The team approach and the variety of resources have been mentioned by almost every author. Robyn Pollom focuses on the "Utilization of a Multidisciplinary Team for Inpatient Diabetes Care." She notes an important fact that education is most important and plans for such education must begin at the time of admission even though a particular patient might not be in a state to tolerate this input early in the course of hospitalization. A community hospital model is shared, giving guidance to others as to what may be done and how.
A most important part of this team is the Certified Diabetes Educator and the availability of a certified insulin pump trainer who may be one and the same. With her repetition of some information, Amy Hess-Fischl re-emphasizes the need for biochemical normalization of all processes through the guidelines for sick days, perioperative management, and postoperative care, whether for illness or routine or emergency surgery. Education is again a strong component in the direction of care. The more commonly used carbohydrate (CHO) counting (whether by points, 1 CHO point equals 15 g of carbohydrate, or just by counting grams of CHO); (recognize that other systems such as the Exchange System, the Calorie Point System [75 calories equal 1 point], or the Total Available Glucose System may be the method used by the patient) is reviewed in this article along with information and tips on the use of pump therapy. The health professional using CHO counting needs to recognize that protein (7 g of protein is considered 1/2 a CHO count) and fat must also be considered. She appropriately includes the timing and amounts of food and medication as issues to consider "once the patient resumes eating." Close cooperation with the dietary service and the patient caregivers is a must.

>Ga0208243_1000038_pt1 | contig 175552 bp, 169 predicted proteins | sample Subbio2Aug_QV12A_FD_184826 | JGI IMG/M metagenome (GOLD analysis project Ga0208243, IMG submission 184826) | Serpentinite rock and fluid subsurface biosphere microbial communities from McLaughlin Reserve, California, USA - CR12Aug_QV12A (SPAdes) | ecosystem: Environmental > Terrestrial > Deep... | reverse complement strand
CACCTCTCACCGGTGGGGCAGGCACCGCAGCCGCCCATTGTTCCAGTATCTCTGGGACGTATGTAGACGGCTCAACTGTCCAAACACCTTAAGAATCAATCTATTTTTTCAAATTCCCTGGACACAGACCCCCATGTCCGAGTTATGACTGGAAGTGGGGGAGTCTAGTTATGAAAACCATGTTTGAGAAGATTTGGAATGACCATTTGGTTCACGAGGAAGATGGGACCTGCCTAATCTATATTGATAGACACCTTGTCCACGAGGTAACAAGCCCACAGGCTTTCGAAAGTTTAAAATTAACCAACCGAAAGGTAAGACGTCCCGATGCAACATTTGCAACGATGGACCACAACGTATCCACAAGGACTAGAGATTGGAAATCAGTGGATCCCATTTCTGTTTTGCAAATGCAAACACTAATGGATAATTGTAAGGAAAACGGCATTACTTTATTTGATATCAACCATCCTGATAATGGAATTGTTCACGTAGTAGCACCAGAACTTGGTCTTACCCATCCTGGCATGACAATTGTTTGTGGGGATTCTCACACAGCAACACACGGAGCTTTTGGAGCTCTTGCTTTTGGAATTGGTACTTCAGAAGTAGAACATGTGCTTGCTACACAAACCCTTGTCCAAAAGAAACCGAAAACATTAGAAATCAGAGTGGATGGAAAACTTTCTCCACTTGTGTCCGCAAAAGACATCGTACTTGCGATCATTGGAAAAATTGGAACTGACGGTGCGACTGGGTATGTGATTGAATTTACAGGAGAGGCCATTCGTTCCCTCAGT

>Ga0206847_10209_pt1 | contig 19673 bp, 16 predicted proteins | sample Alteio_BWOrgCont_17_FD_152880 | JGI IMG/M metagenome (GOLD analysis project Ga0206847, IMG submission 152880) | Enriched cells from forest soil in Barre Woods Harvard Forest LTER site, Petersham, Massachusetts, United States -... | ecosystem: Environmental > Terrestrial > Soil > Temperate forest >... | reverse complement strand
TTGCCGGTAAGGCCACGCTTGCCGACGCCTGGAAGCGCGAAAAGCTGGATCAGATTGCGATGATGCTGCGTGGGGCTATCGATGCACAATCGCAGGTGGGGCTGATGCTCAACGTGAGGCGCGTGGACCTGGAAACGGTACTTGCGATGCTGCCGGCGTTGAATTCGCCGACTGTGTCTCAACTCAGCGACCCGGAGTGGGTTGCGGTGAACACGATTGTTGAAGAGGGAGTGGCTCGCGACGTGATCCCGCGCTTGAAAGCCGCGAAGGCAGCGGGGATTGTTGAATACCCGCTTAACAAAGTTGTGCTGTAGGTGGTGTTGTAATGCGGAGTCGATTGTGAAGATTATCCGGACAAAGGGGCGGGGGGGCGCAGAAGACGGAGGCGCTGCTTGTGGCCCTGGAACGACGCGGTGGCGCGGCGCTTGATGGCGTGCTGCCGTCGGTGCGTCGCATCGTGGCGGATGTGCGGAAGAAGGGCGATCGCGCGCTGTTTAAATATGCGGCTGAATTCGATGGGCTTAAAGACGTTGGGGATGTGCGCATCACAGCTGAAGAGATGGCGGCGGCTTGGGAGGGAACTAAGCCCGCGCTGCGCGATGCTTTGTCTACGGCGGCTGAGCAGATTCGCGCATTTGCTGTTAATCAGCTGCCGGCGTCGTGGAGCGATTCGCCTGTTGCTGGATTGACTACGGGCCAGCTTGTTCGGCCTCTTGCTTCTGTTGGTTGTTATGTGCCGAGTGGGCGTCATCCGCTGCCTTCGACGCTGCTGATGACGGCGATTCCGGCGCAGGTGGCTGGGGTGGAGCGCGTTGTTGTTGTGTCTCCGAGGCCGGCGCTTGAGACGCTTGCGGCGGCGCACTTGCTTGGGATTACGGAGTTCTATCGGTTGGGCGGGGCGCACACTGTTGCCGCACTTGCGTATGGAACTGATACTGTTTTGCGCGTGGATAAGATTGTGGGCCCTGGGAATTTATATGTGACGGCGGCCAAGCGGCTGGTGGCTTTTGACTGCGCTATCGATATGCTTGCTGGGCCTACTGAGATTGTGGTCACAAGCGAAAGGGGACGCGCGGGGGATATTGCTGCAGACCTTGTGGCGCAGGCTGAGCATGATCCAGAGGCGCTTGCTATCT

Then, it is most appropriate that this series of articles ends with one by Martha Funnell. Her contributions to patient empowerment have aided many health professionals and assisted them in the knowledge that they are not all things to all people. Teaching and supporting the patient with diabetes and the family allows the greater possibility of controlled blood glucose levels to be found when at home as well as when in the hospital. Each person has his or her own ability in participating in the healthcare system. Aiding that person to find his/her own ability and expand on it allows for greater prevention of problems and more satisfactory outcomes. Preparing individuals for critical care and participation in care once the crisis is over promotes self-confidence with the recognition that the health professional cannot be with the patient 24 hours a day once the person leaves the hospital.
The challenge is there. Information is shared. Precautions are noted. The critical care nurse is able to glean valuable lessons from the articles presented. It is possible that the information herein may become out-of-date in a few years since the field of diabetes has advanced so rapidly in recent years. All in all, the basis for increased understanding for the health professional and especially for the critical care nurse is available and it is hoped that all individuals will continue to read, research, and practice the quality of care recommended in these articles.